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Creating characters is much like meeting someone new in real life: when you first meet them, you know nothing about them–their personality, what they like, what they hate, what they do for a living, who their friends and family are. You only know what you can immediately observe, like their appearance, the sound of their voice, and their mannerisms. And even then, most of those things can be misleading because people act differently around new people and they cultivate what they look like. It takes time to get to know someone and start to understand them. It takes time for your readers to get to know your characters too, but most importantly, it takes you, the writer, time to get to know them as well. And you’re the person who’s going to have to know them inside and out by the end of the book.
Some authors build characters before they even begin to write, working out their entire life story on paper first, but I’ve never been like this. I also feel that even though this gives you a sketch, it doesn’t fill in all the details until you actually start working with that character. Just as a potential employee can give you a detailed resume, you still learn new things when you interview them. I’m the type of writer who likes to learn my characters as I write them. Sometimes they really surprise me. Of course you go in with an idea of who they are, but you let them really start to express it in the framework of the story.
What are some important ways for you–and the reader–to get to know your characters? It can be a bit like peeling an onion, going down layer after layer until you get to the core. Then again, some characters will never show you their core–because that’s who they are as people.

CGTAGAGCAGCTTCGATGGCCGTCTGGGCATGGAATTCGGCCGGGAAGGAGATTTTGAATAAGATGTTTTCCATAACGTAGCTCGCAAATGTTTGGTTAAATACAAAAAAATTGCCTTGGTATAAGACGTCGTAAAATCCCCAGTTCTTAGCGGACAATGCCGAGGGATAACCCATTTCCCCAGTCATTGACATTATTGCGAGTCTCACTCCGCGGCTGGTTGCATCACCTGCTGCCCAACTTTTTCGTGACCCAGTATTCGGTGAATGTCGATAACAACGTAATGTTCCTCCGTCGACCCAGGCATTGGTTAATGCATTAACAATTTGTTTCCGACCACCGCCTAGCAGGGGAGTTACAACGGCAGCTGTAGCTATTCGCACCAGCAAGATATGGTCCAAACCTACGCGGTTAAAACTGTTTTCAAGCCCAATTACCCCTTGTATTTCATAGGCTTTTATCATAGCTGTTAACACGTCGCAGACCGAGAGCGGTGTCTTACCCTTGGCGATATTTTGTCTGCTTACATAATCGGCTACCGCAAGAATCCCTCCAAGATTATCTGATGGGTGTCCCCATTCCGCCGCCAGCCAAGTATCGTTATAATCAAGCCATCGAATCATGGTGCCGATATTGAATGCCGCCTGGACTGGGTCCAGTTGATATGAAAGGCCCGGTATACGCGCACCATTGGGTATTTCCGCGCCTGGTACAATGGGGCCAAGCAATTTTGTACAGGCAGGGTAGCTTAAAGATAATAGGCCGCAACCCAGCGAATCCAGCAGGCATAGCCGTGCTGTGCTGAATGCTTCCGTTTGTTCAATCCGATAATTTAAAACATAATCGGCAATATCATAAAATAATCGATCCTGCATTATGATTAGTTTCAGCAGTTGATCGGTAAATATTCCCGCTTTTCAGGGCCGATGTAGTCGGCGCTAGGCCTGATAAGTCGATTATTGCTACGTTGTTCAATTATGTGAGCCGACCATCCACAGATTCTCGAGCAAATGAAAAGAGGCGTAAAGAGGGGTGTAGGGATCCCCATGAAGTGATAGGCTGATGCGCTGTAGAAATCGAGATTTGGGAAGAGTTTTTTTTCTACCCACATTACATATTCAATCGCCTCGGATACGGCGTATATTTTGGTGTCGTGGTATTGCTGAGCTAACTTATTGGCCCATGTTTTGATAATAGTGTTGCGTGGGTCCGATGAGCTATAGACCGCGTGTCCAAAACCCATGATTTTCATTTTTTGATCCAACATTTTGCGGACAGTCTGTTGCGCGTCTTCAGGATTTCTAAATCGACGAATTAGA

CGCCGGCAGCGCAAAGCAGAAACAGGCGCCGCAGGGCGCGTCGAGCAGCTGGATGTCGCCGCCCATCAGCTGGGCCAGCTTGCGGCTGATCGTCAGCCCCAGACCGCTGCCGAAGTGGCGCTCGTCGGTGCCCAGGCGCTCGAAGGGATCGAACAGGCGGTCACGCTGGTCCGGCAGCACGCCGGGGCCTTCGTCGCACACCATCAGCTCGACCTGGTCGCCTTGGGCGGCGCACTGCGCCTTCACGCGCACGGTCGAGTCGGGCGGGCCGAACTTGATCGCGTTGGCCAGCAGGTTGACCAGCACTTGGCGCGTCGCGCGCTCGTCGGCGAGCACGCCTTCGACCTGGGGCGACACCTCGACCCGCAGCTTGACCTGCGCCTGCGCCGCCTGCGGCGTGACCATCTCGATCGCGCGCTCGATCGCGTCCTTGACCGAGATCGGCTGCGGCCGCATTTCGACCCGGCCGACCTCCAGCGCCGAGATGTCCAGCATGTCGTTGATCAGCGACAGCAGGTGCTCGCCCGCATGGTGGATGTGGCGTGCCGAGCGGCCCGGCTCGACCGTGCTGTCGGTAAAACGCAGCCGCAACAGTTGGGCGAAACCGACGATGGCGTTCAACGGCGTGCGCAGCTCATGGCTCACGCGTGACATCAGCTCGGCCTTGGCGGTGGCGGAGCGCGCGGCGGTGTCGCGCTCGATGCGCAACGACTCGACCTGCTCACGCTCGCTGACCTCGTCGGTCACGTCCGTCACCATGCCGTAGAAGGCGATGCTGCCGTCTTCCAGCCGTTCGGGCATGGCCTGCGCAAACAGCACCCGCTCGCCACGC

- Physical. As I said, the first thing we take in about a person is how they look. But most people also build their appearance. They choose clothes they like, do their hair the way they prefer, and decorate and adorn themselves to show off their personality. The way your character looks says a lot about them. Are they a wholesome, clean-cut type or a wild and rebellious type with neon green hair and piercings? This can say a lot about them with a single glance–and it can say deeper things about them, too. For example, in my Siren Song series, my main character, June, has spent her life being ashamed of and terrified by her supernatural powers, and of how other people react to them. As such, she’s covered in tattoos, to distract other people from that fact about herself and to give them something else to focus on. Sometimes we use our looks to direct attention elsewhere.
- Their preferences. As you get to know a character better, you’ll find out what they like and dislike. Their favorite foods, movies, music, and color can say a lot about them, especially if the information is delivered at the relevant time. Maybe your character hates the color pink because her mother decorated her entire bedroom in it as a child. This not only says something about the character, but about her family dynamic and feelings toward her mother.
- Emotions. Now we’re getting deeper. As we see the emotions your character goes through, it tells us a lot about their personality. Especially negative emotions–what frightens them, stresses them out, or makes them angry. This can say a lot about how they handle the world around them and what sort of emotional and mental constitution they have.
- Reactions. How your characters react to things that happen to and around them is a very important key to their personality. It shows their level of resilience, morality, perseverance, and empathy. How a character reacts to a dramatic or important situation can say more about them than any other character trait you give them–and it tells the reader a lot, too.
- How other people react to them. It’s also equally important how your characters react toward each other. How people react reflects their personalities, but it also shows how the other person projects a personality that people respond to. Even if that projected personality is all a sham, the fact that other people react to it tells us how well or poorly constructed it is.
Those are just a few tips for getting to know a character. Sometimes the best part about writing is the little things you discover along the way, things you couldn’t have worked out beforehand. It’s like getting to know a new friend. How do you get to know your characters?